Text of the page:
All babies drool occasionally, particularly when they are teething or when they have a cold. Most of the time, drooling is nothing to worry about, but occasionally it can indicate a serious health condition. If your baby is drooling, you can take steps to alleviate her discomfort and to prevent chapping of the delicate skin around her mouth. Report any worrisome symptoms in your baby to her pediatrician.
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When your baby drools, saliva can chap and irritate his chin and cheeks. The area may look red, and he might cry when you wipe away the excess moisture. When he sleeps, his sheet may get wet and further irritate his tender skin. Use a soft cloth to wipe away the saliva frequently during the day. Place an absorbent pad under his sheet to help wick away moisture, and if he wakes up during the night, use the opportunity to change his sheet if necessary. Don't put anything on his skin that you do not want him to ingest, such as petroleum jelly.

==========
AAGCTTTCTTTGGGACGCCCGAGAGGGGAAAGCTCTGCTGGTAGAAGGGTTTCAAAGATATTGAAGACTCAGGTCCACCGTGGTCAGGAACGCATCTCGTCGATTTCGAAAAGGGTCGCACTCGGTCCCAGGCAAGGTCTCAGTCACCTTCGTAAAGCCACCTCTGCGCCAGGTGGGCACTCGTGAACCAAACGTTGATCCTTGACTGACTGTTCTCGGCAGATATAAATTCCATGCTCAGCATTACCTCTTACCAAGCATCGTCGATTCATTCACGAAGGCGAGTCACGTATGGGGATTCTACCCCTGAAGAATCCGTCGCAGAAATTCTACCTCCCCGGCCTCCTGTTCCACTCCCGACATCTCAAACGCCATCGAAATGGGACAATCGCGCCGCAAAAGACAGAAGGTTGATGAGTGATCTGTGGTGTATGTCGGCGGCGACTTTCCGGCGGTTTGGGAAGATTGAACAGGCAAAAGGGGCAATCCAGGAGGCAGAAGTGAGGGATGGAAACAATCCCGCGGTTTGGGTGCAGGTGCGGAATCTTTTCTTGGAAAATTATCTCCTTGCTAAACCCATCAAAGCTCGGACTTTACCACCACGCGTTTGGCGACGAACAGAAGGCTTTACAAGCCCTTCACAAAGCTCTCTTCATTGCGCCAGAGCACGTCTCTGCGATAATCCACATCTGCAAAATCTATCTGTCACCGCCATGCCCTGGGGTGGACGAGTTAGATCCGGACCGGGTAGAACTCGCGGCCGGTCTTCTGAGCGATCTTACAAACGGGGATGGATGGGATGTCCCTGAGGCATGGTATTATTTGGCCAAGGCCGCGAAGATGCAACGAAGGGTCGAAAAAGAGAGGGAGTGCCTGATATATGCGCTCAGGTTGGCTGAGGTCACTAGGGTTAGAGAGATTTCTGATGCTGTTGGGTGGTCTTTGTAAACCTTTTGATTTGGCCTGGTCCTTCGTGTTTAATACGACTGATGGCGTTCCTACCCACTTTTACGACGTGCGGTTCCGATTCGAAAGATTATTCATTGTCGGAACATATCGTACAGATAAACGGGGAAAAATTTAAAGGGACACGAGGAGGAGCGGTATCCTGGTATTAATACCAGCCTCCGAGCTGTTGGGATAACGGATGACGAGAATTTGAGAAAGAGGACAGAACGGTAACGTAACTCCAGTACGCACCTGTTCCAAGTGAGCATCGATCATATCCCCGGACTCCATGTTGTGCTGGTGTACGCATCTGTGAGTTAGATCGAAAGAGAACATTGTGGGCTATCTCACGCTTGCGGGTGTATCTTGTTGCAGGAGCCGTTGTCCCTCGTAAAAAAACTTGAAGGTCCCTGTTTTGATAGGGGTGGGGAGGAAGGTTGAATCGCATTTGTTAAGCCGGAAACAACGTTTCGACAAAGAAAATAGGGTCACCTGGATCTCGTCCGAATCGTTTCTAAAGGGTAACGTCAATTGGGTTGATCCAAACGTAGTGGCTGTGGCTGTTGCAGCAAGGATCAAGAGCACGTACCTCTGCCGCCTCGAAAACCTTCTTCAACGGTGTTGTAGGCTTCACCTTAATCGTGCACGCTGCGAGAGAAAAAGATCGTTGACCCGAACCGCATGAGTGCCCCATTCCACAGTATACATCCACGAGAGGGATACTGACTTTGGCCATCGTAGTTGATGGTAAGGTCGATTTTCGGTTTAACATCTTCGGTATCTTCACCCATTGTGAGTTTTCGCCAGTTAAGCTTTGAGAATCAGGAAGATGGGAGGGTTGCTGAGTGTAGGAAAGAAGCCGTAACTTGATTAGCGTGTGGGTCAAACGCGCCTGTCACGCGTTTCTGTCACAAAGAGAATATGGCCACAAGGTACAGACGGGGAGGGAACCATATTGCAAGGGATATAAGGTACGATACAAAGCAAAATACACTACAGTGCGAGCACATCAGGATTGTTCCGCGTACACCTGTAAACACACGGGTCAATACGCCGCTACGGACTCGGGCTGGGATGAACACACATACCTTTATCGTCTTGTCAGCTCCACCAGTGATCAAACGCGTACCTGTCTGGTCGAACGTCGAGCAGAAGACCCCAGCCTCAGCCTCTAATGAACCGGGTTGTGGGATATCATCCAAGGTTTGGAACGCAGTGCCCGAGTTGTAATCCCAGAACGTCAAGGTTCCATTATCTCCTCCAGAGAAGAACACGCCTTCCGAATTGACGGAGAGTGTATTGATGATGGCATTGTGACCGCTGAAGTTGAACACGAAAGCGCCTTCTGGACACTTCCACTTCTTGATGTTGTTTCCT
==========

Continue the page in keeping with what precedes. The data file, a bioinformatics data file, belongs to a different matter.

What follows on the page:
Teething often causes drooling in babies, and may also cause considerable discomfort. If your baby is crying more than usual, drooling, and not eating or sleeping well, she may be experiencing painful teething. Place a teething ring or a wet washcloth in the refrigerator for an hour; then remove it and allow her to chew on it. Wash your hands, and then rub her gums; the pressure can relieve her pain temporarily. Ask her pediatrician whether you can give her an over-the-counter pain reliever, such as ibuprofen or acetaminophen. Avoid teething ointments, which may not be effective and might cause throat numbness if swallowed.
Sore Throat Remedies
Your baby's drooling may stem from a sore throat. If his throat hurts, he might not want to swallow. Use a cool mist humidifier in his bedroom to help keep the air moist, as this can relieve a scratchy, dry throat. If your baby is over 6 months of age, offer him cold water or diluted juice between meals to keep his throat lubricated. If you are bottle feeding, offer him his formula cold to soothe his throat.
Going to the Doctor
If a fever accompanies your baby's drooling, do not assume that teething is the reason. If she has other symptoms -- such as a rash, a severe cough or extreme fussiness -- take her to the pediatrician and mention that she has been drooling as well. In some cases, drooling can indicate a serious health condition, such as poisoning or a bacterial infection. The pediatrician should evaluate drooling that does not have a clear cause -- such as a sore throat, a cold or teething -- to rule out serious illness.